Thursday, 20 November 2014

* Is dishonesty endemic to banking and finance?

Vauhini Vara
Stories of traders behaving badly aren’t uncommon these days. Regulators, lawmakers, and journalists following these cases often refer to a culture in the finance industry that permits—and perhaps even subtly encourages—unethical behavior. This culture interested Alain Cohn, Ernst Fehr, and Michel André Maréchal, economists at the University of Zurich, who conducted an experiment to measure whether there is a link between the industry’s culture and its bad behavior. The researchers published their findings in Nature.

For their experiment, Cohn, Fehr, and Maréchal focussed on the banking sector. They recruited a hundred and twenty-eight employees from a large international bank. These participants were divided into an experimental group and a control group. The people in the experimental group were given an online survey about their professional lives, featuring straight-ahead questions like “At which bank are you presently involved?” and “What is your function at this bank?” The members of the control group filled out a survey with questions that had nothing to do with their profession, like, “How many hours per week do you watch television on average?” Then participants from both groups were asked to toss a coin ten times and report the outcomes. Each participant could earn twenty dollars a toss if the outcome she reported matched the one she had been told in advance was the winning toss—but she would receive the payout only if her total score was at least as good as that of another, randomly chosen player.

The control group reported “successful” coin tosses 51.6 per cent of the time, on average, not far off the expected fifty per cent. But the experimental group—those who had answered questions about their work—reported success in 58.2 per cent of coin tosses, “significantly above chance,” the authors wrote. It appeared to the researchers that the people who had answered questions about working at a bank had reported dishonestly high success rates. “In contrast with the public perception, bank employees are not more dishonest people than others,” Maréchal said. “However, a significant proportion of the bank employees became dishonest when we reminded them of their occupation and role.”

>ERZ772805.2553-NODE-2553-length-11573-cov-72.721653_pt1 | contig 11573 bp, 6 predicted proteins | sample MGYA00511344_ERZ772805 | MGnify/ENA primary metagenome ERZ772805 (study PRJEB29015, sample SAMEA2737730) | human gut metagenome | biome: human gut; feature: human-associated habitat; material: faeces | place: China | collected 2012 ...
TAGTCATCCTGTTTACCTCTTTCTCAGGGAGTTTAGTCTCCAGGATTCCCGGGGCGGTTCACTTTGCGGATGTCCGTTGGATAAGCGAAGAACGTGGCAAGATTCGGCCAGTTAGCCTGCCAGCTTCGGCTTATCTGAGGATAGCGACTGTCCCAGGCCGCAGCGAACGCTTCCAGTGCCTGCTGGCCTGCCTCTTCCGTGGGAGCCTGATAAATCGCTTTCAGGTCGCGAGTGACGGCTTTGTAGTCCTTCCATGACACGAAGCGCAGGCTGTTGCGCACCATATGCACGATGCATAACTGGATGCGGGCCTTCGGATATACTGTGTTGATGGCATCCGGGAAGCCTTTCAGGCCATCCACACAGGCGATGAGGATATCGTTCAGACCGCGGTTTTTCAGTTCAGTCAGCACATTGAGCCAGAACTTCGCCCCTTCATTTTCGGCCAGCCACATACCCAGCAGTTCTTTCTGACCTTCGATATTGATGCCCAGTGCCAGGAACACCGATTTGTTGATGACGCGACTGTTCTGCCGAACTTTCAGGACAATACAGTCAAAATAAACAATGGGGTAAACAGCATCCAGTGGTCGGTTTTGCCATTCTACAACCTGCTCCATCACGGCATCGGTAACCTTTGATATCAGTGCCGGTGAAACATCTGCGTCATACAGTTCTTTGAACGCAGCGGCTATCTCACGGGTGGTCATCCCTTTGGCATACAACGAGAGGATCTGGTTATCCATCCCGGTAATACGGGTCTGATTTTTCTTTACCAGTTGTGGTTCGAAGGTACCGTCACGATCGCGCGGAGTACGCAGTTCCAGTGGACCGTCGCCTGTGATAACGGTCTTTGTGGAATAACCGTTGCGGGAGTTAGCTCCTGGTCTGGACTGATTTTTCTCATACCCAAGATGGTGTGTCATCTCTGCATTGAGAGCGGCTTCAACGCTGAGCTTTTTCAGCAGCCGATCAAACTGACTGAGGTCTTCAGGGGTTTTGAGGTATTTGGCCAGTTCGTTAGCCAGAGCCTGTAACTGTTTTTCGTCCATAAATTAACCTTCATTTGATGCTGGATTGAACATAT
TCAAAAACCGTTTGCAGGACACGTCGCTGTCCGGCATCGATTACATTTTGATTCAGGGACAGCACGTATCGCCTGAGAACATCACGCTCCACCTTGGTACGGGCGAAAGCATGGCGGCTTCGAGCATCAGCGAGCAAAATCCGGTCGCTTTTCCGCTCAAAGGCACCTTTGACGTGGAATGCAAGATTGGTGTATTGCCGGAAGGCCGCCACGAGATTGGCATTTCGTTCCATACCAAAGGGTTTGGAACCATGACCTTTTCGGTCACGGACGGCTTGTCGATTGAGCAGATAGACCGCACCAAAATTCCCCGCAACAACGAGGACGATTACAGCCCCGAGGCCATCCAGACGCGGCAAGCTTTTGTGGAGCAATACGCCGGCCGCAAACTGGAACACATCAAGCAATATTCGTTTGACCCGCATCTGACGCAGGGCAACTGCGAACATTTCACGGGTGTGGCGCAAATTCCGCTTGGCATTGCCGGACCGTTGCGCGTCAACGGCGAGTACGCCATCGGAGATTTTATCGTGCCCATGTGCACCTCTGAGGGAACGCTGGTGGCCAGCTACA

After the coin-toss game, both groups were asked the question “To what extent do you agree with the following statement: Social status is primarily determined by financial success.” Members of the experimental group reported, on average, “a significantly stronger endorsement.” In other words, those who had answered questions about their profession—and, had, by extension, been reminded of banking culture—were more likely to claim what the researchers described as “materialistic values.”

Cohn, Fehr, and Maréchal went even further in their conclusions. If materialistic values are partly to blame for the misbehavior of bank workers, they asked, how might those values be moderated? On a phone call with reporters, they offered a few ideas. For example, bank workers could be required to participate in an ethics training that would clearly lay out which behaviors were right and which were wrong, and then, before undertaking certain activities, they could be required to sign a commitment form certifying that they believed they were behaving in good conscience. (Maréchal suggested later that an “ethically critical” deal involving a potential conflict with a client’s interests is an example of one such action.) They also suggested that banks could change their compensation schemes, so that bonuses would be tied not only to how much business someone brought to the bank but also to “their noticeable socially responsible behavior,” as Maréchal put it.

Economists don’t necessarily make good business strategists, of course, and it’s unclear whether these measures would genuinely alter banking culture. Many, perhaps most, big banks already have codes of conduct and require ethics training, and the cultural norms that breed bad behavior are often conveyed implicitly rather than explicitly. Some people have argued, compellingly, that a culture of greed is even to be expected in the finance industry, whose very purpose is to take large amounts of money and turn them into even larger amounts of money. John Cassidy wrote, last year, “Call me a skeptic, but I am a bit dubious of cultural explanations for financial malfeasance at investment banks, especially explanations that imply it could be prevented by adopting new internal guidelines and forcing the inmates to take remedial classes in humane behavior.”

Indeed, banks’ difficulties in policing themselves and bringing about cultural change suggest why governments should implement and enforce clear regulations barring harmful activities and, more important, impose harsh penalties for violations. Ethical behavior may or may not be in the interest of banks; the scandals of the past decade have certainly shown, though, that it’s in the interest of society at large.

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